Although Nissan has promised to offer battery/electric vehicles by next year, it’s still found time to occasionally tinker with gasoline/electric hybrids. That’s a good thing, as the 2009 Nissan Altima Hybrid is one of the most enjoyable hybrid sedans on the market.
This isn’t, of course, because the Altima Hybrid is at the cutting edge of hybrid technology. No, we enjoy Nissan’s entry in this segment simply because it doesn’t smack of being a hybrid first and foremost.
You won’t find a dozen giant hybrid emblems splattered across the exterior, nor will you see any blue-tinted headlamps, custom wheels, or splashy graphics. Apart from three small “Hybrid” emblems, Nissan has made this hybrid a dead ringer for the stock Altima.
The same is true for the Altima Hybrid’s suspension. We’ve long found this iteration of the Altima to be one of the better front-wheel-drive mid-size sedans, and the Altima Hybrid is no exception. Although it carries an extra 300 pounds versus a base Altima, the Hybrid feels no less sporty. We’re not fans of the nonexistent feedback offered by the electric power steering, but the Altima Hybrid feels taut, nimble, and planted in most switchbacks. It’s no four-door GT-R, but it feels downright exciting compared with the dowdy Toyota Camry Hybrid.
Nissan licensed most (if not all) of the Altima’s hybrid powertrain from Toyota, but the Altima Hybrid responds to throttle input in a manner most unlike a Camry. Goose the gas in the Camry, and you’ll hear its engine frantically rev while the CVT slowly winds the car up to speed. Do the same in the Altima, and you’re presented with a substantial wall of torque, courtesy of the 2.5-liter I-4 and a 105-kW (141-hp) electric motor working in combination.
Such a punch may suggest that the Altima Hybrid is tuned more for performance than ecology, but that’s not the case. Slow, fluid starts and a gentle application of the accelerator pedal can keep the Altima running off electricity at speeds up to 40 mph. It’s easy enough to kick the car into EV mode in parking garages and the like, but with some practice, the Altima can also silently cruise around congested downtown areas with ease.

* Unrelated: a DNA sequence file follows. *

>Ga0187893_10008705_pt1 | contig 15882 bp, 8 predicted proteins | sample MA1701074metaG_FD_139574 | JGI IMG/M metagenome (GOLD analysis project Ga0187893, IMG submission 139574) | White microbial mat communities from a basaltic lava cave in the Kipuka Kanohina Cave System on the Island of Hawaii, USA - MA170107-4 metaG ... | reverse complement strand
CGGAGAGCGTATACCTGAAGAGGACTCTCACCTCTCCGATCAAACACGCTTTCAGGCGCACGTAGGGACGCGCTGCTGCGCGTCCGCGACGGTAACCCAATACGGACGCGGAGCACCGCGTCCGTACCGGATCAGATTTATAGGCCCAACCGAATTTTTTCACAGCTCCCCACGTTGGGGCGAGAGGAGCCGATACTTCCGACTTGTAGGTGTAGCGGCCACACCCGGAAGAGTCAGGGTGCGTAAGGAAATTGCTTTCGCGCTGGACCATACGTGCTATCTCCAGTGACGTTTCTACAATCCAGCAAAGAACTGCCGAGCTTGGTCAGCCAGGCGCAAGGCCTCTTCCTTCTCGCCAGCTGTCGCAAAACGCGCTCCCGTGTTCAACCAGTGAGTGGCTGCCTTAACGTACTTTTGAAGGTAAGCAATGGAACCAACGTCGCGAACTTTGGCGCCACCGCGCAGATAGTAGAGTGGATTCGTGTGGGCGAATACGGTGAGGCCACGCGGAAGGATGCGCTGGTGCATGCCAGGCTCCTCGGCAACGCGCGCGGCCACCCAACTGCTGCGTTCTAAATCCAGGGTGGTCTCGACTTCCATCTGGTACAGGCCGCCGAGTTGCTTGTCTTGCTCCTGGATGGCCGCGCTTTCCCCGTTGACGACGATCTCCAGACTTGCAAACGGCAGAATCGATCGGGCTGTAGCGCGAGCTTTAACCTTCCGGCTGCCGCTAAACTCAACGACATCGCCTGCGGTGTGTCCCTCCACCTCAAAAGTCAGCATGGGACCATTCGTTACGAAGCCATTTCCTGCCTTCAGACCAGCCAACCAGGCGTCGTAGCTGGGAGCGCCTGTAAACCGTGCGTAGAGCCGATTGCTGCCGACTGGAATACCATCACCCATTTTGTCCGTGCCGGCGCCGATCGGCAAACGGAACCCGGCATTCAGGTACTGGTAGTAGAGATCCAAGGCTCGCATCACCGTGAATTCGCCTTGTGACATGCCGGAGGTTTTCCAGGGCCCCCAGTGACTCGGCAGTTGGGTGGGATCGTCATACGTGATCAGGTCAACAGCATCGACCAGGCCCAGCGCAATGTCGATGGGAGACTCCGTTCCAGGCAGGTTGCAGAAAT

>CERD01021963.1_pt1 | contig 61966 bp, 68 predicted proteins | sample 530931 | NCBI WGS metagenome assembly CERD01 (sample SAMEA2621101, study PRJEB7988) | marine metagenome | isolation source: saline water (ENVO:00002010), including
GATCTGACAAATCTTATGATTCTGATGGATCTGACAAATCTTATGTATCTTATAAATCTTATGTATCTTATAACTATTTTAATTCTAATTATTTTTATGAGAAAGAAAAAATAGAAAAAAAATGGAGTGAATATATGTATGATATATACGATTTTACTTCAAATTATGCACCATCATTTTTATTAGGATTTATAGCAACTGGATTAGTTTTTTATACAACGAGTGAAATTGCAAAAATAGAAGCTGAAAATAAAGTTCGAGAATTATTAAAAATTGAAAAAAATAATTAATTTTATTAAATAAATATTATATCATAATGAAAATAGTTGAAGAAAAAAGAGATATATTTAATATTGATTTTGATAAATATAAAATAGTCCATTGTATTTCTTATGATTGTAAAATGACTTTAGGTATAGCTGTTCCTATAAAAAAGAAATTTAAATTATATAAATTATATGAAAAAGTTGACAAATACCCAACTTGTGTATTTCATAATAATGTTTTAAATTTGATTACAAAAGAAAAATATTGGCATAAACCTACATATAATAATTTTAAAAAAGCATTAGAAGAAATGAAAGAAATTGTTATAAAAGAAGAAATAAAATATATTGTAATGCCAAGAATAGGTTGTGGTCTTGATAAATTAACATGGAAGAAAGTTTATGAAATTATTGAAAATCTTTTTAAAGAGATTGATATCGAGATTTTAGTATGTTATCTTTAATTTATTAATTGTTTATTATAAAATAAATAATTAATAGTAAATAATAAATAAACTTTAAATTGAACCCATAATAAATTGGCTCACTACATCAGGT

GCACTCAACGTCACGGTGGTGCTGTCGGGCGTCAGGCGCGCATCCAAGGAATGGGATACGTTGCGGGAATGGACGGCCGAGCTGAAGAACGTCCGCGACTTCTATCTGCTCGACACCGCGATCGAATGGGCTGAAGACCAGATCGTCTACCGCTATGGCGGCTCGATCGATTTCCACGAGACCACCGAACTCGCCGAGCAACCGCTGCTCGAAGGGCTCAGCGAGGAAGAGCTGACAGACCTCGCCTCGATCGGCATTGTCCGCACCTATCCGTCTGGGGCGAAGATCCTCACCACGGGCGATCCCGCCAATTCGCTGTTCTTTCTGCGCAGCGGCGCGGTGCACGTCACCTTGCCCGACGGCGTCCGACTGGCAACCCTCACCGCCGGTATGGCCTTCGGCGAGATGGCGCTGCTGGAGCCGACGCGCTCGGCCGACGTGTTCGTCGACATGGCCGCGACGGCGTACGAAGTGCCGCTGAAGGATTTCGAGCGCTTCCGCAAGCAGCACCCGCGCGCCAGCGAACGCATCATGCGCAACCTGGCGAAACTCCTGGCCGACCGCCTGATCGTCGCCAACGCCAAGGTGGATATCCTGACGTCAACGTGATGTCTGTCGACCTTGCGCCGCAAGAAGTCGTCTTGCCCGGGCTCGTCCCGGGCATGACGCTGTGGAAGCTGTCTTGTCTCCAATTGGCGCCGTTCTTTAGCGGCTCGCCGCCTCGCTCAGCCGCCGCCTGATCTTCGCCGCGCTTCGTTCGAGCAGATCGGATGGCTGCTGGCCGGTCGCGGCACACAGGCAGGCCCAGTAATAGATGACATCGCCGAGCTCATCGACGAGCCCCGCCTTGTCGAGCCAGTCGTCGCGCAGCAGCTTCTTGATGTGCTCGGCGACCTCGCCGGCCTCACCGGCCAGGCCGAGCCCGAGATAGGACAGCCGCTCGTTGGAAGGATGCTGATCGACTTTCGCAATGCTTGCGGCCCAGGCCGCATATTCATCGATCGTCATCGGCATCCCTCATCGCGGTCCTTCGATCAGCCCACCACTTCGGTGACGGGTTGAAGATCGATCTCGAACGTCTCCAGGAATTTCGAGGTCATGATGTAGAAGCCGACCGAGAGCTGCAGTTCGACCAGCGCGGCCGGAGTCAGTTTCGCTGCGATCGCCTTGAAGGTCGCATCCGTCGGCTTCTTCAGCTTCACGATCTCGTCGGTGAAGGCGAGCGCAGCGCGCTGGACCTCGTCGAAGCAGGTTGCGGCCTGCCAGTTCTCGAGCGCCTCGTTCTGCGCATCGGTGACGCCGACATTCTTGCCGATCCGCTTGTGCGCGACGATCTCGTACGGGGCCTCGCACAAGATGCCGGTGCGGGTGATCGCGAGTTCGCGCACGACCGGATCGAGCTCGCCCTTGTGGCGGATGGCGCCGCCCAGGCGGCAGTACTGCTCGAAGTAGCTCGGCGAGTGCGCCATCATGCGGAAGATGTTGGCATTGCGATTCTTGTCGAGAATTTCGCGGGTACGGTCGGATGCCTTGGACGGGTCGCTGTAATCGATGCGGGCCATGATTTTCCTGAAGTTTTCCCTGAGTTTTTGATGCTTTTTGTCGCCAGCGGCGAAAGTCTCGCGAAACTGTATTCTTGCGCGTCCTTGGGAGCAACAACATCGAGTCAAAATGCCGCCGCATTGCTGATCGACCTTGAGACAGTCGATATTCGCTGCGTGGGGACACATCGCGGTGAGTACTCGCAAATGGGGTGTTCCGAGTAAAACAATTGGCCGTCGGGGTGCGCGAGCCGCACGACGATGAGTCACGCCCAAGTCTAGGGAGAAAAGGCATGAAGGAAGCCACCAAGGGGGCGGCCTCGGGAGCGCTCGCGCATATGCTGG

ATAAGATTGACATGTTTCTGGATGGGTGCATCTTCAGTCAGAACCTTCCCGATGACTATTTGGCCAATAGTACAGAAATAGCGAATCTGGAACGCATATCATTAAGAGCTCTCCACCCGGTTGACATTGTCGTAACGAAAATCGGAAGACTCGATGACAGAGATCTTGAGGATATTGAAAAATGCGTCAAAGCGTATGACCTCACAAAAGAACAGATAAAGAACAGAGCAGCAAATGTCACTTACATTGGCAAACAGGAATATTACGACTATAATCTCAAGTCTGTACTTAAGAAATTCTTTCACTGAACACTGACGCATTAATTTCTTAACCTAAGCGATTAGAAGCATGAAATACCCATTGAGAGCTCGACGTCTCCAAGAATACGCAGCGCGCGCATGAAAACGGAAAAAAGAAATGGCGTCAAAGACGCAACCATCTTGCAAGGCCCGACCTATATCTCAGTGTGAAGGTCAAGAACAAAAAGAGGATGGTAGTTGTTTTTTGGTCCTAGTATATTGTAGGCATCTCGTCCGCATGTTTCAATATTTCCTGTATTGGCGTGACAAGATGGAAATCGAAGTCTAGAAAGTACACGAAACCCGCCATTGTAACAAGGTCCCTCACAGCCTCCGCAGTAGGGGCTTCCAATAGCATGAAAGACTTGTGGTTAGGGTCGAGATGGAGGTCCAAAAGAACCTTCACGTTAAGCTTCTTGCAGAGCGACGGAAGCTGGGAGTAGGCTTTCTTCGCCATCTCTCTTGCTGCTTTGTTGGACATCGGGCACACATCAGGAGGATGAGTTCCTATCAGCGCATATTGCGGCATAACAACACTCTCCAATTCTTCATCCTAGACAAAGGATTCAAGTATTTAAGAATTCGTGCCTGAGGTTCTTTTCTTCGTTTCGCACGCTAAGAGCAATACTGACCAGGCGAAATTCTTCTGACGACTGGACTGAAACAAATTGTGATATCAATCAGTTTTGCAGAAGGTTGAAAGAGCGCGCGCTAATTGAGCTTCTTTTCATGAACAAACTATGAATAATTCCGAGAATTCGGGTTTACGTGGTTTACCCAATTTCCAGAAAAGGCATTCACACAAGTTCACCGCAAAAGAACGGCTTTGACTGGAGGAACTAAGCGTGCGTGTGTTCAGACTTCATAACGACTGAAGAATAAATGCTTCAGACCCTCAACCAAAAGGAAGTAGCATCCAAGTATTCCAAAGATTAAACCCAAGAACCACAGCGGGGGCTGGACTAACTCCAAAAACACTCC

Sadly, the ease of kicking the Altima Hybrid into EV mode doesn’t translate into impressive fuel economy numbers. Certainly, the 35/33 mpg city/highway EPA ratings are nothing to sneeze at, but they’re less than those posted by the new Ford Fusion Hybrid and the revised 2009 Toyota Camry Hybrid. At times, we didn’t even see that – one staffer who piloted the car barely averaged 26 mpg on his weekend trip. We imagine, though, that both the long stretches of highway, coupled with the frigid Michigan winter, played a part in these lower-than-expected figures.
As much as we’d like to see Nissan work on increasing fuel economy even more, its engineers might better focus on a few other areas that deserve refinement. Although the suspension is decidedly sporty for this class, it also crashes over potholes, expansion joints, and broken surfaces in general. We also think some work could be done on the Altima Hybrid’s transition between gasoline and electric modes. You’ll feel the I-4 fire up in quite an abrupt manner, which isn’t the case on either the Camry or the Fusion.
Although this could be a near-perfect hybrid with just a bit of polishing, we doubt that Nissan will take the time to devote much more development work to the Altima Hybrid. As it stands, the car is sold in only eight states (California, Connecticut, Maine, Massachusetts, New Jersey, New York, Rhode Island, and Vermont), and the company’s already expressed its interest in developing electric vehicles, not hybrids.